4

How I can read out IP addresses from file and then ban in iptables.

88.123.xxx
123.456.xxx
65.234.xxx

9

Simple, direct, one line solution:

for IP in $(cat ip_list); do iptables -A INPUT -s $IP/32 -d 0/0 -j DROP; done

This will block any communication from the ip addresses on any protocol or port.

But maybe you should think about doing a proper firewall script using iptables-save and iptables-restore or even Shorewall.

EDIT: The same line, verbose:

for IP in $(cat ip_list); do echo "Banning $IP"; iptables -A INPUT -s $IP/32 -d 0/0 -j DROP; done
  • It's worth learning to do this from memory. It's very useful to be able to create a loop whenever you want in bash. – Coops Feb 24 '11 at 21:19
  • Very nice! Maybe it is possible to make verbose this line? I see nothing while it is working. – user66638 Feb 24 '11 at 21:26
  • And one last little question: it is possible to duplicate a line in iptables (for example: I add two same IP address)? If yes how I can remove duplicates from iptables? – user66638 Feb 24 '11 at 21:35
  • 1
    @coredump: $(cat ip_list | sort | uniq ) will remove dupes – Iain Feb 24 '11 at 22:02
  • 1
    hm, it would be wise to do check what is output of iptables-save before applying this because with -A INPUT rules are appended at the end of input chain which leaves the possibility of ACCEPT rule allowing the traffic earlier on in the chain, so rather -I INPUT than -A INPUT in my opinion... – Hrvoje Špoljar Feb 24 '11 at 23:30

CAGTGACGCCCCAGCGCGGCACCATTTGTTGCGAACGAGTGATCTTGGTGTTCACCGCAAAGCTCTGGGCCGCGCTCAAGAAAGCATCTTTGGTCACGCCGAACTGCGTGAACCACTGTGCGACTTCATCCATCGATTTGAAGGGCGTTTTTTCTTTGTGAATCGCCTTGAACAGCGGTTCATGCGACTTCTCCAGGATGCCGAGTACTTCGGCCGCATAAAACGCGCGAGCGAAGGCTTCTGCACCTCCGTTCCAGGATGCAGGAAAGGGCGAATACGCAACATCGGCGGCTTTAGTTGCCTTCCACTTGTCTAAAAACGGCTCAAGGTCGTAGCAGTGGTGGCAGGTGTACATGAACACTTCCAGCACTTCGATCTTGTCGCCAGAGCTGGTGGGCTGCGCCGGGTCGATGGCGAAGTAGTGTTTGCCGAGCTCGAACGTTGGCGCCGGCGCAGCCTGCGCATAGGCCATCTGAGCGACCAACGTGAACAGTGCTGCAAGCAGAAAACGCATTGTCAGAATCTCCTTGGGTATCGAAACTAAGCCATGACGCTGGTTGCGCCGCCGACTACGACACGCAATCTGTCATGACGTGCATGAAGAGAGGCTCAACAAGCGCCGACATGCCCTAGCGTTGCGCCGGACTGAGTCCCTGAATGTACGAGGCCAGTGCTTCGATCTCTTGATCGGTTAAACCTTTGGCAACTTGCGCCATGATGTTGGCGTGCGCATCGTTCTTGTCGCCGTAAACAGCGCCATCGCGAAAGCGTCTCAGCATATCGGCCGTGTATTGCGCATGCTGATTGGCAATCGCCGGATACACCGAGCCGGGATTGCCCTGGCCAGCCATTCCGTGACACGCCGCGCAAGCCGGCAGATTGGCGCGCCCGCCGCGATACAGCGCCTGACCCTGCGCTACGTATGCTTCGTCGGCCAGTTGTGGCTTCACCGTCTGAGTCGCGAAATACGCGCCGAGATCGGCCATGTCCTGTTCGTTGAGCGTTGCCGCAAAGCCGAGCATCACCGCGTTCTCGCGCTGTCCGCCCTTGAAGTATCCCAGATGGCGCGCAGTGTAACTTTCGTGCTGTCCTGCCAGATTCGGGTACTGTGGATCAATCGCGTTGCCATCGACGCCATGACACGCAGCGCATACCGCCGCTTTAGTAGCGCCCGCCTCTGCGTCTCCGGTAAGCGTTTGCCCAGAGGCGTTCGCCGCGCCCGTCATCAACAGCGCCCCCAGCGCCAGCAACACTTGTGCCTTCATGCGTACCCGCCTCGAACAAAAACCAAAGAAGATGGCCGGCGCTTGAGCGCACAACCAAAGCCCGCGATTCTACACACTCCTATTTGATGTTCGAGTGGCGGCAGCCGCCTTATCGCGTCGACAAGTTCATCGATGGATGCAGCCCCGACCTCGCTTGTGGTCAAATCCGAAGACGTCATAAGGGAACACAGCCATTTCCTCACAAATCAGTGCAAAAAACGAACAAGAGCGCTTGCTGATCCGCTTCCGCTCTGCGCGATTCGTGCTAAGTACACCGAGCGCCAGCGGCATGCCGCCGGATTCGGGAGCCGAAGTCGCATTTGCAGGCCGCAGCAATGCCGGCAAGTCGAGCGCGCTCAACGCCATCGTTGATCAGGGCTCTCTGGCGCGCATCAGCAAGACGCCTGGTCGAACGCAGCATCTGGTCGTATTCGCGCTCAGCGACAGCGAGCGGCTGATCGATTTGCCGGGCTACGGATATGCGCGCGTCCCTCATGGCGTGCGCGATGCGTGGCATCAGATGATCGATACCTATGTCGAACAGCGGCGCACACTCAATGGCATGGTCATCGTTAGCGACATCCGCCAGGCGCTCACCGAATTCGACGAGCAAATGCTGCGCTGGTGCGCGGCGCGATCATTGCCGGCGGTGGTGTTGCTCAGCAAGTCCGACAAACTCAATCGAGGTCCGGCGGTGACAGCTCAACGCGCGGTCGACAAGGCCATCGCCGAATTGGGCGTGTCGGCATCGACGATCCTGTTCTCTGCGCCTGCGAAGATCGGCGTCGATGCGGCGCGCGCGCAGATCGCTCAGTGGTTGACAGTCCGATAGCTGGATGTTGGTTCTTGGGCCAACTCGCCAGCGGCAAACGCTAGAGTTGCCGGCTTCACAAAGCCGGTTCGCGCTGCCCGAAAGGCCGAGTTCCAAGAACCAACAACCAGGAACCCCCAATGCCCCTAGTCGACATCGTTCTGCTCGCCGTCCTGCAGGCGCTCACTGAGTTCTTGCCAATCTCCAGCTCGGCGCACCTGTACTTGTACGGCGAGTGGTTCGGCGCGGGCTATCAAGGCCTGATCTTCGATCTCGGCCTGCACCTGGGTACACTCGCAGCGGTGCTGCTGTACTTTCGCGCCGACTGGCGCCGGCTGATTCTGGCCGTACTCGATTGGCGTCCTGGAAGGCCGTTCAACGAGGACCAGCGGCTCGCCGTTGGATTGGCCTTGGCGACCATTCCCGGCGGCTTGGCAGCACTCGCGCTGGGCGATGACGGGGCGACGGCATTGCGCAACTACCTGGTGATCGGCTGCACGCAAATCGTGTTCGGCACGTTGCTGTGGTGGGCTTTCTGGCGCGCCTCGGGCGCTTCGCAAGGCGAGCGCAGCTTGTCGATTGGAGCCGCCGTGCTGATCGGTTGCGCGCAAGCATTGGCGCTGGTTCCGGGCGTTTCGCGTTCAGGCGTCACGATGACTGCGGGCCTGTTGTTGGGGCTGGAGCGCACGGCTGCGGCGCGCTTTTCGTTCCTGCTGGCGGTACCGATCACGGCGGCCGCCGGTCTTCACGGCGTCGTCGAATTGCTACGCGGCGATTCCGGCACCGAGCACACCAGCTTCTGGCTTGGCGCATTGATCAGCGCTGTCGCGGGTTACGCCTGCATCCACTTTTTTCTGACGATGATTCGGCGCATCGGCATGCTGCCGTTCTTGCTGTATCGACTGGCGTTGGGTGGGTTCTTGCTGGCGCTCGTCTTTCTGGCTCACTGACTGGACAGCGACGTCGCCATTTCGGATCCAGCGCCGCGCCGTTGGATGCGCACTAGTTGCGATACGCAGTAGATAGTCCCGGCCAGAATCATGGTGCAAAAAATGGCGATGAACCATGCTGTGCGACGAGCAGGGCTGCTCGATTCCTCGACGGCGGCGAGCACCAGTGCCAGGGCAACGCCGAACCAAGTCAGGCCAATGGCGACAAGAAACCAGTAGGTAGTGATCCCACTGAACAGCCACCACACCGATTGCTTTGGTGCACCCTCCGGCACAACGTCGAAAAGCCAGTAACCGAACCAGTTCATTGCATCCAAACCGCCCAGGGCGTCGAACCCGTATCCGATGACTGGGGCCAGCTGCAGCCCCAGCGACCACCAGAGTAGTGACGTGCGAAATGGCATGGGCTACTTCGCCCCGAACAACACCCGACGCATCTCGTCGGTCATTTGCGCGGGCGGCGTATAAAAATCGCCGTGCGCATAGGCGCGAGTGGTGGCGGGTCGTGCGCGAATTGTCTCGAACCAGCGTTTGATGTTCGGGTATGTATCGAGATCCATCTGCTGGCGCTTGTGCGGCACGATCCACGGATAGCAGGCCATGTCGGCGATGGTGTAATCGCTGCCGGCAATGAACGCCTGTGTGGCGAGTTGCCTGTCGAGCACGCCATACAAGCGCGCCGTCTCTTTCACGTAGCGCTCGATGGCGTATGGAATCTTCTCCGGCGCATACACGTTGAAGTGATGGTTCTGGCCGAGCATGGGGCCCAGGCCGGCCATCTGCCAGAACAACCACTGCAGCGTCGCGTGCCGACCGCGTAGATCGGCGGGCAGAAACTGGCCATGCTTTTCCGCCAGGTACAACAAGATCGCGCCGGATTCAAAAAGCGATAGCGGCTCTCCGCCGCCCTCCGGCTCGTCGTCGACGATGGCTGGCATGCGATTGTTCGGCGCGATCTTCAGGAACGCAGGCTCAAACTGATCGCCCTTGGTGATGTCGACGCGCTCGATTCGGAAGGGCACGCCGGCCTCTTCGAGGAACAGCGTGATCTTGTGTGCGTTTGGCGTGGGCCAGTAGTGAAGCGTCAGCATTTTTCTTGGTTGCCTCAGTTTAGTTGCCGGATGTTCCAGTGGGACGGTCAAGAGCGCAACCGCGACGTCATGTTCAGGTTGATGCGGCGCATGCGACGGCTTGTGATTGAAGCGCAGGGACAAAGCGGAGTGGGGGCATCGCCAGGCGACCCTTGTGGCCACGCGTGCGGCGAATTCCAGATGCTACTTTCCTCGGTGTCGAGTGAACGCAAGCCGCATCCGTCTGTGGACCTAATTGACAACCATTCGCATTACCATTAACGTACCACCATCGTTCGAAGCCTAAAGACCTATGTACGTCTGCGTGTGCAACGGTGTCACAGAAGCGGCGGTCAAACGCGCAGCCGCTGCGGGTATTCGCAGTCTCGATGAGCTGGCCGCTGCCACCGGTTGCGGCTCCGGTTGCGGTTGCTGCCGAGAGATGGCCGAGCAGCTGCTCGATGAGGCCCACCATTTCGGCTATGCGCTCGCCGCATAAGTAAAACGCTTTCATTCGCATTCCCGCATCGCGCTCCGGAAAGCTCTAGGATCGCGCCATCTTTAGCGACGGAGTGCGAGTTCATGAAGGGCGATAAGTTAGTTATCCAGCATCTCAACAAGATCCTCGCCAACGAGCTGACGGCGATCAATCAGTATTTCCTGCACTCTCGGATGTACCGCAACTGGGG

2

Try this

#!/bin/bash
while read ipaddr
do
    /sbin/iptables -I INPUT -s $ipaddr -j DROP
done </path/to/iplist-to-drop | sort | uniq
~

Or using a separate chain

#!/bin/bash

/sbin/iptables -N Dropped-From-File
/sbin/iptables -I INPUT -s 0.0.0.0/0 -j Dropped-From-File
while read ipaddr
do

    /sbin/iptables -I Dropped-From-File -s $ipaddr -j DROP
done </path/to/iplist-to-drop | sort | uniq


/sbin/iptables -A Dropped-From-File -j RETURN
2

you could also use module ipset ( http://ipset.netfilter.org/ ). When list of ip addresses gets long, matching them one by one with individual iptables rules will lead to degraded performance. Ipset should perform much better. Also, with ipset you can reload addresses at any time without touching your rules.

Even if you dont want to bother with ipset, it is better to drop banned addresses in iptables "raw" table. This way, connection tracking framework will not see them and won't create state records you'll never need. This should also improve performance in case the firewall has to handle lots of traffic.

1

It is better to use ipset and table raw, as vadimk said. Here is how you do it

apt-get install ipset
ipset -N badips iphash
while read ip; do ipset -A badips "$ip"; done < badips.txt
iptables -t raw -I PREROUTING -m set --match-set badips src,dst -j DROP

To make this rules persistent on reboot on Debian 7 i had to use modified iptables-persistent

/etc/init.d/iptables-persistent save

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